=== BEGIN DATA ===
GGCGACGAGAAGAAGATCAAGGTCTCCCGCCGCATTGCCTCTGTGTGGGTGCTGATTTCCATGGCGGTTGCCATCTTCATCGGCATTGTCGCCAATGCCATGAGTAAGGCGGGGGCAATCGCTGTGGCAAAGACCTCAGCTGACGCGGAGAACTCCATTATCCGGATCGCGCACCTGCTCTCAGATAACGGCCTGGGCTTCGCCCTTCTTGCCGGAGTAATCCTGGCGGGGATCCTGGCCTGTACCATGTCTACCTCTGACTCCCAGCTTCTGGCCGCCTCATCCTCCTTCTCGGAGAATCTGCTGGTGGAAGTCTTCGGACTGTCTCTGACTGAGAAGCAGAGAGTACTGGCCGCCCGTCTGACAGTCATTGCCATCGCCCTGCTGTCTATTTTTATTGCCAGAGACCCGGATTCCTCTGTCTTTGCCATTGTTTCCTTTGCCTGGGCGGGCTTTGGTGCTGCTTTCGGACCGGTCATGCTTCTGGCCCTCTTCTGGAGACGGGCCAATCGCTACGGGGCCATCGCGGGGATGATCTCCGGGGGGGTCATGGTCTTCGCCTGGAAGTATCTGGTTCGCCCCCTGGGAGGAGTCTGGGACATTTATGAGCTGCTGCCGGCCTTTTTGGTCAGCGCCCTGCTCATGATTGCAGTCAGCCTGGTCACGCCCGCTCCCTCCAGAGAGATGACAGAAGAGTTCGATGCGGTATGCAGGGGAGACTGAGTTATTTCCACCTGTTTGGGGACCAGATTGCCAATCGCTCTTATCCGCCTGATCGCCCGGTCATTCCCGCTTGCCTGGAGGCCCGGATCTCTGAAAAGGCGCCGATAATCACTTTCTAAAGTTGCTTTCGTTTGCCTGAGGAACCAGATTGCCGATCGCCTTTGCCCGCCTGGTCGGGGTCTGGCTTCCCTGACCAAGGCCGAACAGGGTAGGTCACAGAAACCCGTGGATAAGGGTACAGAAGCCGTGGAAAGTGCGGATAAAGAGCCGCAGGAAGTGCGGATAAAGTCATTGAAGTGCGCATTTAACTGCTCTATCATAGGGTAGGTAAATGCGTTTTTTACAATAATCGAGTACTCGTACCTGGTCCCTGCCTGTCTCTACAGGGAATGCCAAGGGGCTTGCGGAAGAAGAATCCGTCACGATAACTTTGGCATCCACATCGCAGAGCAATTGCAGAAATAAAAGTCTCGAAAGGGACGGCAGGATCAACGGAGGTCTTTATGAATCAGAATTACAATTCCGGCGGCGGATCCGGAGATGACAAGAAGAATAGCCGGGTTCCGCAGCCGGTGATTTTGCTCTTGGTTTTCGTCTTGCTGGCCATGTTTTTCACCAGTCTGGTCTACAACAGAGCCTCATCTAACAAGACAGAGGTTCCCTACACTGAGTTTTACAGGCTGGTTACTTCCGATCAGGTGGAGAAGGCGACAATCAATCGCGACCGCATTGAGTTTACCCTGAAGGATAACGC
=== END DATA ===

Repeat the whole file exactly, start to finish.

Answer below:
GGCGACGAGAAGAAGATCAAGGTCTCCCGCCGCATTGCCTCTGTGTGGGTGCTGATTTCCATGGCGGTTGCCATCTTCATCGGCATTGTCGCCAATGCCATGAGTAAGGCGGGGGCAATCGCTGTGGCAAAGACCTCAGCTGACGCGGAGAACTCCATTATCCGGATCGCGCACCTGCTCTCAGATAACGGCCTGGGCTTCGCCCTTCTTGCCGGAGTAATCCTGGCGGGGATCCTGGCCTGTACCATGTCTACCTCTGACTCCCAGCTTCTGGCCGCCTCATCCTCCTTCTCGGAGAATCTGCTGGTGGAAGTCTTCGGACTGTCTCTGACTGAGAAGCAGAGAGTACTGGCCGCCCGTCTGACAGTCATTGCCATCGCCCTGCTGTCTATTTTTATTGCCAGAGACCCGGATTCCTCTGTCTTTGCCATTGTTTCCTTTGCCTGGGCGGGCTTTGGTGCTGCTTTCGGACCGGTCATGCTTCTGGCCCTCTTCTGGAGACGGGCCAATCGCTACGGGGCCATCGCGGGGATGATCTCCGGGGGGGTCATGGTCTTCGCCTGGAAGTATCTGGTTCGCCCCCTGGGAGGAGTCTGGGACATTTATGAGCTGCTGCCGGCCTTTTTGGTCAGCGCCCTGCTCATGATTGCAGTCAGCCTGGTCACGCCCGCTCCCTCCAGAGAGATGACAGAAGAGTTCGATGCGGTATGCAGGGGAGACTGAGTTATTTCCACCTGTTTGGGGACCAGATTGCCAATCGCTCTTATCCGCCTGATCGCCCGGTCATTCCCGCTTGCCTGGAGGCCCGGATCTCTGAAAAGGCGCCGATAATCACTTTCTAAAGTTGCTTTCGTTTGCCTGAGGAACCAGATTGCCGATCGCCTTTGCCCGCCTGGTCGGGGTCTGGCTTCCCTGACCAAGGCCGAACAGGGTAGGTCACAGAAACCCGTGGATAAGGGTACAGAAGCCGTGGAAAGTGCGGATAAAGAGCCGCAGGAAGTGCGGATAAAGTCATTGAAGTGCGCATTTAACTGCTCTATCATAGGGTAGGTAAATGCGTTTTTTACAATAATCGAGTACTCGTACCTGGTCCCTGCCTGTCTCTACAGGGAATGCCAAGGGGCTTGCGGAAGAAGAATCCGTCACGATAACTTTGGCATCCACATCGCAGAGCAATTGCAGAAATAAAAGTCTCGAAAGGGACGGCAGGATCAACGGAGGTCTTTATGAATCAGAATTACAATTCCGGCGGCGGATCCGGAGATGACAAGAAGAATAGCCGGGTTCCGCAGCCGGTGATTTTGCTCTTGGTTTTCGTCTTGCTGGCCATGTTTTTCACCAGTCTGGTCTACAACAGAGCCTCATCTAACAAGACAGAGGTTCCCTACACTGAGTTTTACAGGCTGGTTACTTCCGATCAGGTGGAGAAGGCGACAATCAATCGCGACCGCATTGAGTTTACCCTGAAGGATAACGC